The National Association of Realtors® (NAR) conducts a monthly survey of its members and uses their responses to construct a REALTORS Confidence Index (RCI).  Similar in some respects to the builder confidence survey conducted by the National Association of Homebuilders but more extensive, the NAR survey tracks Realtor's expectations about overall market conditions, buyer/seller traffic, home prices, and issues of concern.  The RCI report released today reflects information collected from about 3,700 respondents from November 26 to November 30.  NAR cautions that "all real estate is local and conditions in specific markets may vary from the national trend.

The RCI for single family homes held steady at 53 and those for townhouses and condominiums were both below 50.  An index of 50 indicates moderate expectations.  The single-family index has risen from 30 one year ago while the other two were below 20. 

The buyer traffic index is at 53, while the seller traffic index is essentially unchanged at 37, down from a peak of 42 last year. Buyer traffic dipped slightly, reflecting in part the seasonal slowdown and possibly a wait-and -see stance as buyers and sellers await clearer direction with regard to measures to avert the fiscal cliff. 

Inventory has been generally tight and agents report that sellers appear to be holding back waiting for higher prices or for better appraisal values.  Respondents report numerous cases of multiple bids especially for bank owned real estate (REO) which go under contract in a little as seven to ten days  The median days on the market for all properties was 70 days in November compared to 98 days a year earlier.

More Realtors have above average expectations for business over the next six months.  The single family sales index rose to 59 from 58 in October and 36 one year ago and the confidence level also improved for townhouses and condos as well. Still, Realtors report that the market remains hampered by a "demanding and rigid loan qualification process."  This has led to cash buyers and investors easing out first time buyers using mortgage financing.  Policy uncertainties on a variety of economic and tax issues as well as tepid job growth continue to dampen the market. Hurricane Sandy also caused a temporary market slowdown in the affected areas.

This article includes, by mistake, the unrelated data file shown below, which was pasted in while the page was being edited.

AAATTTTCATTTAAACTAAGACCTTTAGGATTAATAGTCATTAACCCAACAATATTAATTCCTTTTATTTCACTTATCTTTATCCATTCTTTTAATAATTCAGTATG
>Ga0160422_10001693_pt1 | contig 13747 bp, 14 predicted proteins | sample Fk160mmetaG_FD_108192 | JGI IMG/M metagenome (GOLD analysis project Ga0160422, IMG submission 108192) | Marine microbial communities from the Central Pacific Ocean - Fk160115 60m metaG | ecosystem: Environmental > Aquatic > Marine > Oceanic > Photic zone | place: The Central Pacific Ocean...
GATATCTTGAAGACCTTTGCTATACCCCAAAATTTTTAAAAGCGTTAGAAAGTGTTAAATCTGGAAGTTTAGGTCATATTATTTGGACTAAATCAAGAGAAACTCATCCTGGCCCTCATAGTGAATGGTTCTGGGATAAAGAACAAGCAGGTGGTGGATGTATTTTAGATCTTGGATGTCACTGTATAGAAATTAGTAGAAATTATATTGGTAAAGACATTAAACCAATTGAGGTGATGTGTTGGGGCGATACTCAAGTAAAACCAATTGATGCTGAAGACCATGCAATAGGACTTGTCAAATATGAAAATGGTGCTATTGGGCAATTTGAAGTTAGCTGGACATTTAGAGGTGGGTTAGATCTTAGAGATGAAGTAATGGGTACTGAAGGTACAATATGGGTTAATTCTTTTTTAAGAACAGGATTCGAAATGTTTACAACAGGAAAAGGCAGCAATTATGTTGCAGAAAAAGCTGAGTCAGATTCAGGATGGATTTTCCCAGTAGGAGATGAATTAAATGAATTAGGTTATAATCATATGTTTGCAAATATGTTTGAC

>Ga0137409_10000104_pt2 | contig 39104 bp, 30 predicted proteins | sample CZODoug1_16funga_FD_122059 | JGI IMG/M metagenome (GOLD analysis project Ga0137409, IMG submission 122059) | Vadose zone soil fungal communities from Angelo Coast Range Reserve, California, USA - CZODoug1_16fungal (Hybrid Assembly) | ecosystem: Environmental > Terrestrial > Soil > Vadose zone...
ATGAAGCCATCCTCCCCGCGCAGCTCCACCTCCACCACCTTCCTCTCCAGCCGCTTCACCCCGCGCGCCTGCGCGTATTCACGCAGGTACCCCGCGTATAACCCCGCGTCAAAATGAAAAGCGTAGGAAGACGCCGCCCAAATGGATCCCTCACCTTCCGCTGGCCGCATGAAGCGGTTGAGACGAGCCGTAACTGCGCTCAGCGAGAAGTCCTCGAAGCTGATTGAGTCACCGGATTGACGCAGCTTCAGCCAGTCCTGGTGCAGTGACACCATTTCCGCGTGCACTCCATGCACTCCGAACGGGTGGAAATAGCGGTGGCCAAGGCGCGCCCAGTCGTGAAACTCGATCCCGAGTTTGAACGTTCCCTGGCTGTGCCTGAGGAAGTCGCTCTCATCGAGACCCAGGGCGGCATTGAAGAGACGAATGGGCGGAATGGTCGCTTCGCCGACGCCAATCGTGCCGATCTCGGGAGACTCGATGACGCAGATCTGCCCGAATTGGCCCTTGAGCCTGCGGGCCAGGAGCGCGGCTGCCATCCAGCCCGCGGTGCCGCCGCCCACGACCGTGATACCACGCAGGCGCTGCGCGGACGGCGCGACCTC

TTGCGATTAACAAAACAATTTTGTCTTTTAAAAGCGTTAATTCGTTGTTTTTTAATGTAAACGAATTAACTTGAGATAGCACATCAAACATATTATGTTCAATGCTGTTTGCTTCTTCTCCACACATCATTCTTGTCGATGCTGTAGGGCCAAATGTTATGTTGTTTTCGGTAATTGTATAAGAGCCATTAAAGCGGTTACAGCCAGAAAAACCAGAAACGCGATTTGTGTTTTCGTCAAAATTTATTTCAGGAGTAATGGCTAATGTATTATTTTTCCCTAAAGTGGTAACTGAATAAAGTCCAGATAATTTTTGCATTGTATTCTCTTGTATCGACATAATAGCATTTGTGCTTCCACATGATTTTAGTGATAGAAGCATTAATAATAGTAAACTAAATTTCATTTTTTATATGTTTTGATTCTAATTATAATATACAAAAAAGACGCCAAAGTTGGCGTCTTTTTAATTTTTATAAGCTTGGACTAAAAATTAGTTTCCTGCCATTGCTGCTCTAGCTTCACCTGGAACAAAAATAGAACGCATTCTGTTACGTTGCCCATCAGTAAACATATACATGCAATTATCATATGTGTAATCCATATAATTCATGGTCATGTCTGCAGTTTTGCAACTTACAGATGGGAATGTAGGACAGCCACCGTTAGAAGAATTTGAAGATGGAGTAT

NAR's latest economic projection is for continued increases in residential home sales along with continued price improvement (although sales and price trends will vary from market to market).  Existing home sales are projected to expand to 4.6 million in 2012 and to 5 million in 2013.

The median price for existing home sales is forecasted at $176,100 in 2012 and $185,200 in 2013. Shadow inventory is still high, but it is about 1 million fewer homes than two years ago.  Decreases in sales inventory and a decline in the distressed home sale of existing home sales are projected to lead to continued market improvement.

The incidence of multiple offers has led to shorter marketing time and approximately a third of respondents noted that 57 percent of properties were sold within 3 months and many in less than a month.  Only 20 percent of Realtors reported selling houses that had been on the market for six months or more compared to 28 percent a year ago.  The median marketing time in November was 70 days compared to 98 days in November 2011.  Even the timeline on short sales while still protracted has dropped from a median of 119 days one year ago to 90 days.